in Compiler Design
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16 votes
16 votes

The following code segment is executed on a processor which allows only register operands in its instructions. Each instruction can have atmost two source operands and one destination operand. Assume that all variables are dead after this code segment.

c = a + b; 
d = c * a; 
e = c + a; 
x = c * c; 
if (x > a) { 
 y = a * a; 
} 
else { 
 d = d * d; 
 e = e * e; 
}

What is the minimum number of registers needed in the instruction set architecture of the processor to compile this code segment without any spill to memory? Do not apply any optimization other than optimizing register allocation.

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in Compiler Design
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2 Comments

this is still in syllabus asked in 2017
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If there are not enough registers to hold all the variables, some variables may be moved to and from RAM. This process is called "spilling" the registers. Over the lifetime of a program, a variable can be both spilled and stored in registers: this variable is then considered as "split".

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3 Answers

23 votes
23 votes
Best answer

Here, we are told not to do code motion. So, we start with 3 registers

c = a + b; //a, c in register
d = c * a; //a, c, d in register
e = c + a; //a, c, e in register, d spilled. 

So, now we try with 4 registers

c = a + b; //a, c in register
d = c * a; //a, c, d in register
e = c + a; //a, c, d, e in register
x = c * c; //a, x, d, e in register
if (x > a) { 
 y = a * a; 
} 
else { 
 d = d * d; 
 e = e * e; 
} 

No spilling. So, 4 is the minimum number of registers needed for avoiding spilling. (If code motion was allowed, we need only 3 registers for avoiding spilling).

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3 Comments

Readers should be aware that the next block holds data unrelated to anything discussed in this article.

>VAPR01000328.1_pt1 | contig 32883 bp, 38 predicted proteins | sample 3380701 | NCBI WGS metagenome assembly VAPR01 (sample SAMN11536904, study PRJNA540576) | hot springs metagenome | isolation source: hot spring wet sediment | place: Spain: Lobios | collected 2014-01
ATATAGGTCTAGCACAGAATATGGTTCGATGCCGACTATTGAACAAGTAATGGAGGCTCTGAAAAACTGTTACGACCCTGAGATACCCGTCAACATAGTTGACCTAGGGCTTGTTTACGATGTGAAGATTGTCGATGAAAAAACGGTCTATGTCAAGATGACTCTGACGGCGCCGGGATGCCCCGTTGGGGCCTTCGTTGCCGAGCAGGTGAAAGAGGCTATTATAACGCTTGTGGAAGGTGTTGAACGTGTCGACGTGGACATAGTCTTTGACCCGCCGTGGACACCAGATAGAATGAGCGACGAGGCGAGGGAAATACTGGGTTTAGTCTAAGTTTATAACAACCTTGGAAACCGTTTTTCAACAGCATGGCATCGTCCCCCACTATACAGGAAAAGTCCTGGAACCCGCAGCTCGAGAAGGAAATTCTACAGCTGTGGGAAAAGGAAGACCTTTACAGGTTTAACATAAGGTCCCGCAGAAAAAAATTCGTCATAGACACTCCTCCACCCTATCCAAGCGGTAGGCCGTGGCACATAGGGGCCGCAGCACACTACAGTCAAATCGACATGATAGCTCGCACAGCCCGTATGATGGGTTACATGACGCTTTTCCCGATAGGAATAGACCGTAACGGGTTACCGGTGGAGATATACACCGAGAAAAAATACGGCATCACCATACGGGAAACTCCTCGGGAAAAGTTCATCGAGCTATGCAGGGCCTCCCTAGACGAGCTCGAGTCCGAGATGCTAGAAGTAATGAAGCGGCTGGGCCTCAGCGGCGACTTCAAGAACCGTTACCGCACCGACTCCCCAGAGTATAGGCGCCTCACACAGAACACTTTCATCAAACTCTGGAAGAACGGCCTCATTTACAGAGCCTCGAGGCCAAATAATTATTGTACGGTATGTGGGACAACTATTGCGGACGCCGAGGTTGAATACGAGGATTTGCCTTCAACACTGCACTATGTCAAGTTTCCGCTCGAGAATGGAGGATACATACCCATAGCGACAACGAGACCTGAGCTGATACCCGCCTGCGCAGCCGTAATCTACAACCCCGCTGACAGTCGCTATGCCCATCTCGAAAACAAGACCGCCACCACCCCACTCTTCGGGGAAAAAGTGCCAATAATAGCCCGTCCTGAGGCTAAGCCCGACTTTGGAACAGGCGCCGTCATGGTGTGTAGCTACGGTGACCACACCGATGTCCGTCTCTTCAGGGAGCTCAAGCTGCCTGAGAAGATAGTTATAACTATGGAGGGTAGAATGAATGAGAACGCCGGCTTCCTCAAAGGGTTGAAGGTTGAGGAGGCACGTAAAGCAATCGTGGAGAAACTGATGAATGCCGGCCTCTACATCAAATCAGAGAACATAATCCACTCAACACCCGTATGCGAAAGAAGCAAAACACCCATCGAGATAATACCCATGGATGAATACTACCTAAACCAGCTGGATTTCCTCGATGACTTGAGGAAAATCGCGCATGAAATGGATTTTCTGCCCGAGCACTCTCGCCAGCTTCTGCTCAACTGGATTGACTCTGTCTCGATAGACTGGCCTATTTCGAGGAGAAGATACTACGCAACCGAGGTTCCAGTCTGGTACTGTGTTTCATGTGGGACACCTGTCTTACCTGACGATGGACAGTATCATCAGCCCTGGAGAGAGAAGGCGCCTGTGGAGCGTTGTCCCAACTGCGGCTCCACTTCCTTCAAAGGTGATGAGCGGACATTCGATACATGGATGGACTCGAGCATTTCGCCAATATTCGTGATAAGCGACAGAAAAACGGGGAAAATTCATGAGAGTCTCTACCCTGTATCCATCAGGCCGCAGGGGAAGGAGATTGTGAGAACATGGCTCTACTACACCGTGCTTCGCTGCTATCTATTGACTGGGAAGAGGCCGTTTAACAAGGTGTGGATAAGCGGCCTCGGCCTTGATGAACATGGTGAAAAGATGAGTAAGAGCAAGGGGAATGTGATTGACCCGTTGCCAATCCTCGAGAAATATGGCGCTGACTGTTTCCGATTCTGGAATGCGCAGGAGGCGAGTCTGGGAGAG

$\text{sir , why you have not considered registers(?) below the code }$

if (x > a) { 
 y = a * a; 
} 
else { 
 d = d * d; 
 e = e * e; 
} 
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Thanks sir  for this wonderful explanation.
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 cause it’s trivial to implement the rest with 4 registers

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13 votes
13 votes

Here 4 registers are needed


 

3 votes
3 votes

BOLD lines describe Live variable just before entering the next statement 


{ a,b }
c = a + b;
{ a,c }
d = c * a;
{ a,c,d }
e = c + a;
{ a,c,d,e }
x = c * c;
{ a,d,x,e }
if (x > a)
Either IF condition passes
{ a }
{ y = a * a; }
or when IF condition fails
{ d,e }
else 
{d = d * d;
e = e * e; }

So as we can see that at max only 4 variables are live, therefore we need 4 registers to avoid register spilling.

@ sir, is this method correct?

Because everyone draws a graph and then finds its chromatic number, i don’t understand why do we need a graph?

For example, https://gateoverflow.in/78311/how-to-draw-register-allocation-interference-graph

edited by

4 Comments

Have you got the answer?
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yes, i have mentioned it as 4 in the answer.
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Accurate answer, just watched NPTEL lecture on it .link
but what happened to variable b after the 2nd line?

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Since it has not been used ahead, therefore dead.
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Answer:

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